Skip to main content
Cornell University
LASSP -  Laboratory of Atomic and Solid State Physics

Cornell Laboratory for Atomic and Solid State Physics

LASSP News

RSS Feed

David Awschalom to give Cornell's 2014 Hans Bethe Lecture Series

David Awschalom will present three lectures on spintronics as the 2014 Hans Bethe lecturer. In 1982 Awschalom received his Ph.D from Cornell in experimental physics and he is currently the Liew Family Professor in Molecular Engineering at the University of Chicago. As one of the world leaders in spintronics, Awschalom will be presenting research and engineering applications of this emerging field at a series of talks the week of April 7. More on Awschalom's background can be found in the Chronicle.

UPDATE (4/14/2014): Wondering what spintronics are? Check out this article by George Lowery in the Chronicle.

Schedule for Hans Bethe Lecture series:

Monday, April 7 – Department of Physics Colloquium
4:00pm – Schwartz Auditorium, Rockefeller Hall
“Beyond Electronics: Abandoning Perfection for Quantum Technologies”

Tuesday, April 8 – LASSP Seminar
4:00pm – 700 Clark Hall
“Ultrafast Quantum Control of Single Electron Orbital and Spin Dynamics in Diamond”

Wednesday, April 9 – Public Lecture
7:30pm – Schwartz Auditorium, Rockefeller Hall
“Engaging Diamonds in the Quantum Age”

David Awschalom to give 2014 Bethe Lecture Series

Itai Cohen and Jane Wang's work on fruit fly flight featured in New York Times

Itai Cohen & Jane Wang investigate how flies recover to flight disturbances, concluding that a small group of fly neurons is actually “solving calculus problems.” Click here for the full New York Times article and related video.

Fruit fly flight

Sievers and Ralph recognized as APS Outstanding Referees

Outstanding RefereesProfessors Dan Ralph and Albert Sievers were recognized by the American Physical Society as 2014 Outstanding Referees. They were among 143 Outstanding Referees selected from the 60,000 current referres of the APS journals.

More about this honor is at the APS website.

Sievers and Ralph honored as APS Outstanding Referees

Eun-Ah Kim Promoted to Associate Pprofessor

Congratulations to Eun-Ah Kim who was promoted to Associate Professor on February 1.

Eun-Ah Tenure

Séamus Davis's new theory may revolutionize superconductors

Prof. Seamus Davis along with Prof. Dung-Hai Lee of UC Berkeley have proposed a new theory unifying the odd behaviors of superconductors.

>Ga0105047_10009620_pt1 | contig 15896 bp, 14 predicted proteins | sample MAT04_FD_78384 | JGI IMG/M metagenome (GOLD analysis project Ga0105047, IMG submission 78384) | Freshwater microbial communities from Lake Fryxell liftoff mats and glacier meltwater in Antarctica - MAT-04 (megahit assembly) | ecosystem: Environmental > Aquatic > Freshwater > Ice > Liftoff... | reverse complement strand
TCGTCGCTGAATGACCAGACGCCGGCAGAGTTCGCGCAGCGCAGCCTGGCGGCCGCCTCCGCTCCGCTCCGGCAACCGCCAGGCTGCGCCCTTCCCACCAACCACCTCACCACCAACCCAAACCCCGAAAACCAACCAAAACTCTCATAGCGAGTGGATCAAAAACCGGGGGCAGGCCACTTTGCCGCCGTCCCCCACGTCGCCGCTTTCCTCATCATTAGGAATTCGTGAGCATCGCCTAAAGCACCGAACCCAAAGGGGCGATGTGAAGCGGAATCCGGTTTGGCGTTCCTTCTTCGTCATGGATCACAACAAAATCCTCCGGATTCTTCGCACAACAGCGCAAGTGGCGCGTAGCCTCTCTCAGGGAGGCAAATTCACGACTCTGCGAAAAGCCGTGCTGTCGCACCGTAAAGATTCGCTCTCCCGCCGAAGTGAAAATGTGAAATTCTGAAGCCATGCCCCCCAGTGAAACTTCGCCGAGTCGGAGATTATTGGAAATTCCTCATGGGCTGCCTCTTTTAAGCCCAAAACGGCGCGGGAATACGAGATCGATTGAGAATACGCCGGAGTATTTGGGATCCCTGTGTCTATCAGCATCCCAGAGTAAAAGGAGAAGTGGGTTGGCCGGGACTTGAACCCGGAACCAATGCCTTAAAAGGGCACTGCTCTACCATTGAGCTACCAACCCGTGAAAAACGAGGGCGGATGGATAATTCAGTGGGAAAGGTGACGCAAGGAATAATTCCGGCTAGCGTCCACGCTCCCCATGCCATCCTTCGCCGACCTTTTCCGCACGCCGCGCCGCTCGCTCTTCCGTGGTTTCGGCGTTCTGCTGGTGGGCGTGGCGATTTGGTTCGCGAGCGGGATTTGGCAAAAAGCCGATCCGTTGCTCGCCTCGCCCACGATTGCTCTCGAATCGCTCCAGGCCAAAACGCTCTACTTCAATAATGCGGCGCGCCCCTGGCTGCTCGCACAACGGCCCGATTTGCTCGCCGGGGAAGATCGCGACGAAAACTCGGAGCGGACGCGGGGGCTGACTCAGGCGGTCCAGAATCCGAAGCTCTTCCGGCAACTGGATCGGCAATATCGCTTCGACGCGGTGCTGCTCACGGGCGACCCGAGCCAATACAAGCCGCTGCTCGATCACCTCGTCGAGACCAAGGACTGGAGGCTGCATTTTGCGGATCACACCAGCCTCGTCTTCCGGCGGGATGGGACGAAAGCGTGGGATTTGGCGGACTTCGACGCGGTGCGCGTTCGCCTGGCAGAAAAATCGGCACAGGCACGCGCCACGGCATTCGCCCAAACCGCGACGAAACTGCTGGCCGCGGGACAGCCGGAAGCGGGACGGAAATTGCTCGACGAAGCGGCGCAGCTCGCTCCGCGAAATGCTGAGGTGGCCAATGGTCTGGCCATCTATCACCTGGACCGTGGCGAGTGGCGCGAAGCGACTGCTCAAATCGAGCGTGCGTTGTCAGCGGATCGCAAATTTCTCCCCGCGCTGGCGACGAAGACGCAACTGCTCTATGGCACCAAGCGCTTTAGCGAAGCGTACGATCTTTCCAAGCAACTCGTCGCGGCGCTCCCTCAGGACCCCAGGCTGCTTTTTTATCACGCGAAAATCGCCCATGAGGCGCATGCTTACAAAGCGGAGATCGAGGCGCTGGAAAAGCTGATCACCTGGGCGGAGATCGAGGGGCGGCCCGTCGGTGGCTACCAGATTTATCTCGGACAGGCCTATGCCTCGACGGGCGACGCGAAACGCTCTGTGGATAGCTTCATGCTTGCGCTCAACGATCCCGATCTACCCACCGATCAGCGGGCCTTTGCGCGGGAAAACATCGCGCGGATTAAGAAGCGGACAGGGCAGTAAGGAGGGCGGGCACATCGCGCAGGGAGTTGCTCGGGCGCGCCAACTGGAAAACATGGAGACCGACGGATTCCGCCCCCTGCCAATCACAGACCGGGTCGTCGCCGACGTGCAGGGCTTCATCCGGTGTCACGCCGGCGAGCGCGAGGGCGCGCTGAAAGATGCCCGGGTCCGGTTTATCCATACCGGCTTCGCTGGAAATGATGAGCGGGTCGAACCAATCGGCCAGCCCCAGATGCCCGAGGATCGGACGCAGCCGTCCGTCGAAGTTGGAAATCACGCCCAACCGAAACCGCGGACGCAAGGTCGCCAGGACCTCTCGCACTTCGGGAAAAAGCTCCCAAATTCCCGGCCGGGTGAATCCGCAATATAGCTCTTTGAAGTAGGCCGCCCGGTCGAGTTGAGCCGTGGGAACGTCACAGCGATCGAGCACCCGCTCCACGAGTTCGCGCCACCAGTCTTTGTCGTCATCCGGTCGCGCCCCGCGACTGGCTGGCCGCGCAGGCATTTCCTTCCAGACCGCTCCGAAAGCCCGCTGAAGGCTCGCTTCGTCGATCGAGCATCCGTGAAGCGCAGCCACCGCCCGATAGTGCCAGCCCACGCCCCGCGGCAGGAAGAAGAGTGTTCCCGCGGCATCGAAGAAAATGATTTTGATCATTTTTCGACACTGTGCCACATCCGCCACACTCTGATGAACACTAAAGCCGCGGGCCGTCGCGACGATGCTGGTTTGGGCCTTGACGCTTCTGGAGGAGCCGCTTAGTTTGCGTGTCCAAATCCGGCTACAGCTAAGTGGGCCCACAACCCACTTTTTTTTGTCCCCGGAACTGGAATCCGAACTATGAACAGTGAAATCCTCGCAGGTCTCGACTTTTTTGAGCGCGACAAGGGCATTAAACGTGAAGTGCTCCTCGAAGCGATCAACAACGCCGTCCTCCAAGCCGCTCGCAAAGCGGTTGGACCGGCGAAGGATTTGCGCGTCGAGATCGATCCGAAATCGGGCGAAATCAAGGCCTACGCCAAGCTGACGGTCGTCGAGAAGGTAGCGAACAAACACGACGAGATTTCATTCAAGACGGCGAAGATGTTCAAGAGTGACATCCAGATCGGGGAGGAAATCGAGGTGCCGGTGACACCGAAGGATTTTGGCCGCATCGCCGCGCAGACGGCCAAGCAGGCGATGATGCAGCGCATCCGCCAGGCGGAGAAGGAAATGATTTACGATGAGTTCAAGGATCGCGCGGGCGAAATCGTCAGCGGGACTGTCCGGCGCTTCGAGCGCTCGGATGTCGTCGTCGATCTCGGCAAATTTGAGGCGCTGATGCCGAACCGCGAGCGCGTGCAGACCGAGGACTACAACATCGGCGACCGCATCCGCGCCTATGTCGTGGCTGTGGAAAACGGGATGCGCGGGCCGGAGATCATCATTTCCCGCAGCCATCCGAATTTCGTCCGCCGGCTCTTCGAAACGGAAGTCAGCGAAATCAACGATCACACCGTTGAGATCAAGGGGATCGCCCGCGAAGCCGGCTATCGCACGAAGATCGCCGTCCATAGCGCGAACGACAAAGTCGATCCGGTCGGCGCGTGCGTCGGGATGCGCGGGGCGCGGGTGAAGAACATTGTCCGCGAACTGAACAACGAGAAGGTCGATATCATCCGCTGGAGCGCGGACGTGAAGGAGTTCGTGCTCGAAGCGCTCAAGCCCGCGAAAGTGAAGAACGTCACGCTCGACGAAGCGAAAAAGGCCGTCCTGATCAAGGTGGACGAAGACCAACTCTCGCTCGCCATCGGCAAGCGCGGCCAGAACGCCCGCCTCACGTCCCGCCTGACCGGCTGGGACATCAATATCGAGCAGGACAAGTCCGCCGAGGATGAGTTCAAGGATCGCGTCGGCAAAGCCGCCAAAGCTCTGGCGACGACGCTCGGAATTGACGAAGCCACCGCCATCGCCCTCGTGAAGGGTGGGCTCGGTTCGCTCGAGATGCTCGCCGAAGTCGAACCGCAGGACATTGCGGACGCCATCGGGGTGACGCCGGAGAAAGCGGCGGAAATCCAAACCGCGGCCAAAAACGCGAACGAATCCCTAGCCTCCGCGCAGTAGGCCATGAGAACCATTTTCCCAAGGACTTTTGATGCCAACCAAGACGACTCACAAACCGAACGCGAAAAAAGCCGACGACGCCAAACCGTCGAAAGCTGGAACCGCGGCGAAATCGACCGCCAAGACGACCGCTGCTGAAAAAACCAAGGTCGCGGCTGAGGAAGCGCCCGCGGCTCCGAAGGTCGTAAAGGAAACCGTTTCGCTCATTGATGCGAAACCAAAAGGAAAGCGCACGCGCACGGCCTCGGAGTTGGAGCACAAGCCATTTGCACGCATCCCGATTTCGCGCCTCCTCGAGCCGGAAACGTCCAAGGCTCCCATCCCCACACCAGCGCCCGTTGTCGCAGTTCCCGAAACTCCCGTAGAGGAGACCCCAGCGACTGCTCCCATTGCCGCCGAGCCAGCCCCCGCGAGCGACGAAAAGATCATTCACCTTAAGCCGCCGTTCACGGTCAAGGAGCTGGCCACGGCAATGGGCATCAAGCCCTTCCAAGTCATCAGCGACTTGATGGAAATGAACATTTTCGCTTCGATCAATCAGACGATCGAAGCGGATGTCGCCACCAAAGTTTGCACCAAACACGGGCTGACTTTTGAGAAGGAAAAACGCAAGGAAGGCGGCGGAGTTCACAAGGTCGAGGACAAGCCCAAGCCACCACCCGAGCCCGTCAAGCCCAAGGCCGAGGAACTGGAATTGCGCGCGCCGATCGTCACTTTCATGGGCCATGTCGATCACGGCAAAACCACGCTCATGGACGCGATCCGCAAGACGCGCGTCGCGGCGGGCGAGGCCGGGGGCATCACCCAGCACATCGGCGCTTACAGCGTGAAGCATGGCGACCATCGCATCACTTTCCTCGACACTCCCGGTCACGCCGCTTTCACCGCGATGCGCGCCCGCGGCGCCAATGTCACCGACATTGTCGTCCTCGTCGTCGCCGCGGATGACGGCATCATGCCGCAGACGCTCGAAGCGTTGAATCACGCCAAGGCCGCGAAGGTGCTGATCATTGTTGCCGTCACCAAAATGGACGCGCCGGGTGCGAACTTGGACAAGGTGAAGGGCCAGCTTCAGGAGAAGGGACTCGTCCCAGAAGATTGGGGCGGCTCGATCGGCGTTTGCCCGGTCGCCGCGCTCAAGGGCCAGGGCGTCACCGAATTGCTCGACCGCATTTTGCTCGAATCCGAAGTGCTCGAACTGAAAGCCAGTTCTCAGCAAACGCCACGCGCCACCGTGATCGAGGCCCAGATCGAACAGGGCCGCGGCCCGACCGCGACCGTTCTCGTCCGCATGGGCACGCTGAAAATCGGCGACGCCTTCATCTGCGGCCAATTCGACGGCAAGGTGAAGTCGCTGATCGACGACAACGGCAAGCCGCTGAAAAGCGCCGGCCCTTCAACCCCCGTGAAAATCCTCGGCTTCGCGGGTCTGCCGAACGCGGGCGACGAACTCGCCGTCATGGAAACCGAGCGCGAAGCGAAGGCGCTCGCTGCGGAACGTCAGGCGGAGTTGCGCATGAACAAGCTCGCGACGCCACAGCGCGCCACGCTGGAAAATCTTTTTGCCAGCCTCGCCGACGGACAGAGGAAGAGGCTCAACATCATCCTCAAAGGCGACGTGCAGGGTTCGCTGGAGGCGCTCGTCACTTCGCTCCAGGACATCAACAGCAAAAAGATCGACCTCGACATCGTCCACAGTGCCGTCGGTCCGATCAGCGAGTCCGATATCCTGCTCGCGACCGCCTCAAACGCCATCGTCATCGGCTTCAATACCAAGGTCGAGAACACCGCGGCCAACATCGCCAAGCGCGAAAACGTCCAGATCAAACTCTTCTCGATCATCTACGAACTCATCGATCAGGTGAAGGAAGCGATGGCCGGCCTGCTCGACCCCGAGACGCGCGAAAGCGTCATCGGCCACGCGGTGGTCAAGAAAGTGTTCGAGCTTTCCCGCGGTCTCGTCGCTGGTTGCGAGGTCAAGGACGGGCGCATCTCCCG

Find out more in the Chronicle.

Read the full paper in Proceedings of the National Academy of Sciences

"Nanostripes" of alternating electrons and holes

Mueller and Reichl show quantum tsunamis are actually smoke rings

By shining light on a gas cooled to temperatures near absolute zero, physicists can create waves that propagate through the gas while maintaining their shape - the quantum version of a tsunami traveling through the ocean. By studying the motion of these "solitary waves" or "solitons" one learns about the underlying interactions between the atoms in the gas. In particular, one can test theories about the quantum mechanics of many interacting particles, with applications ranging from understanding the properties of neutron stars to the behavior of electronic devices. In work reported in Nature [Yefsah et al. Nature 499, 426 (2013)], experimentalists at MIT found solitons that moved many times slower than any known model, suggesting holes in our understanding of nature. Following up on a suggestion of Aurel Bulgac and collaborators [Bulgac et al. arXiv:1306.4266, to appear in Physical Review Letters], Prof Erich Mueller and Matthew Reichl, [arXiv:1309.7012, to appear in Physical Review A] explain the observations by showing that the solitons rapidly break up into structures reminiscent of smoke rings. The slow motion of these "vortex rings" is completely consistent with the experiments, which lack the resolution to distinguish between a tsunami and a smoke ring. This theoretical work will inspire further refinements in the experiments that will definitively identify the waves produced.

ring